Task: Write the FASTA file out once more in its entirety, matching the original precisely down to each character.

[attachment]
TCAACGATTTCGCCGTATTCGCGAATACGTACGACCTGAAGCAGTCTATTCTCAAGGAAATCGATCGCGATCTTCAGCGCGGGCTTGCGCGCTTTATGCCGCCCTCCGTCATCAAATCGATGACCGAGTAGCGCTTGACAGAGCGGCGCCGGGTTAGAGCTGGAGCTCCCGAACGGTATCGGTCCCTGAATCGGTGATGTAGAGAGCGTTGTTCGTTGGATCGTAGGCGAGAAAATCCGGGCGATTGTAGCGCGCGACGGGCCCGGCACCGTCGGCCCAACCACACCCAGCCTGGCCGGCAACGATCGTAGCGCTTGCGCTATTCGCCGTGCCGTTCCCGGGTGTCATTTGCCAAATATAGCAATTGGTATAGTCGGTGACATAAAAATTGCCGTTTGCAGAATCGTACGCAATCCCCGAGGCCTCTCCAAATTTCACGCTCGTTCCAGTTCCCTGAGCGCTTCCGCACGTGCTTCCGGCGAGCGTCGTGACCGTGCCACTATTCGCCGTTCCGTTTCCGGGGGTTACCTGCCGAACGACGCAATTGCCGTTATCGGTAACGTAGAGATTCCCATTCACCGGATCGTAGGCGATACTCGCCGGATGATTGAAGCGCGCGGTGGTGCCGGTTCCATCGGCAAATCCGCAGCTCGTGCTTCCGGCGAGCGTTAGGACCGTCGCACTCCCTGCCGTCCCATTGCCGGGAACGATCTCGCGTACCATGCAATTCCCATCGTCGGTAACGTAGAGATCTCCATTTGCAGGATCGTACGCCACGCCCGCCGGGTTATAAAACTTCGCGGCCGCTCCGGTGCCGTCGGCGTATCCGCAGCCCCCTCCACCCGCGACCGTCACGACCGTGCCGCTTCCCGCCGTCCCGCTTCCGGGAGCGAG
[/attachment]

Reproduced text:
TCAACGATTTCGCCGTATTCGCGAATACGTACGACCTGAAGCAGTCTATTCTCAAGGAAATCGATCGCGATCTTCAGCGCGGGCTTGCGCGCTTTATGCCGCCCTCCGTCATCAAATCGATGACCGAGTAGCGCTTGACAGAGCGGCGCCGGGTTAGAGCTGGAGCTCCCGAACGGTATCGGTCCCTGAATCGGTGATGTAGAGAGCGTTGTTCGTTGGATCGTAGGCGAGAAAATCCGGGCGATTGTAGCGCGCGACGGGCCCGGCACCGTCGGCCCAACCACACCCAGCCTGGCCGGCAACGATCGTAGCGCTTGCGCTATTCGCCGTGCCGTTCCCGGGTGTCATTTGCCAAATATAGCAATTGGTATAGTCGGTGACATAAAAATTGCCGTTTGCAGAATCGTACGCAATCCCCGAGGCCTCTCCAAATTTCACGCTCGTTCCAGTTCCCTGAGCGCTTCCGCACGTGCTTCCGGCGAGCGTCGTGACCGTGCCACTATTCGCCGTTCCGTTTCCGGGGGTTACCTGCCGAACGACGCAATTGCCGTTATCGGTAACGTAGAGATTCCCATTCACCGGATCGTAGGCGATACTCGCCGGATGATTGAAGCGCGCGGTGGTGCCGGTTCCATCGGCAAATCCGCAGCTCGTGCTTCCGGCGAGCGTTAGGACCGTCGCACTCCCTGCCGTCCCATTGCCGGGAACGATCTCGCGTACCATGCAATTCCCATCGTCGGTAACGTAGAGATCTCCATTTGCAGGATCGTACGCCACGCCCGCCGGGTTATAAAACTTCGCGGCCGCTCCGGTGCCGTCGGCGTATCCGCAGCCCCCTCCACCCGCGACCGTCACGACCGTGCCGCTTCCCGCCGTCCCGCTTCCGGGAGCGAG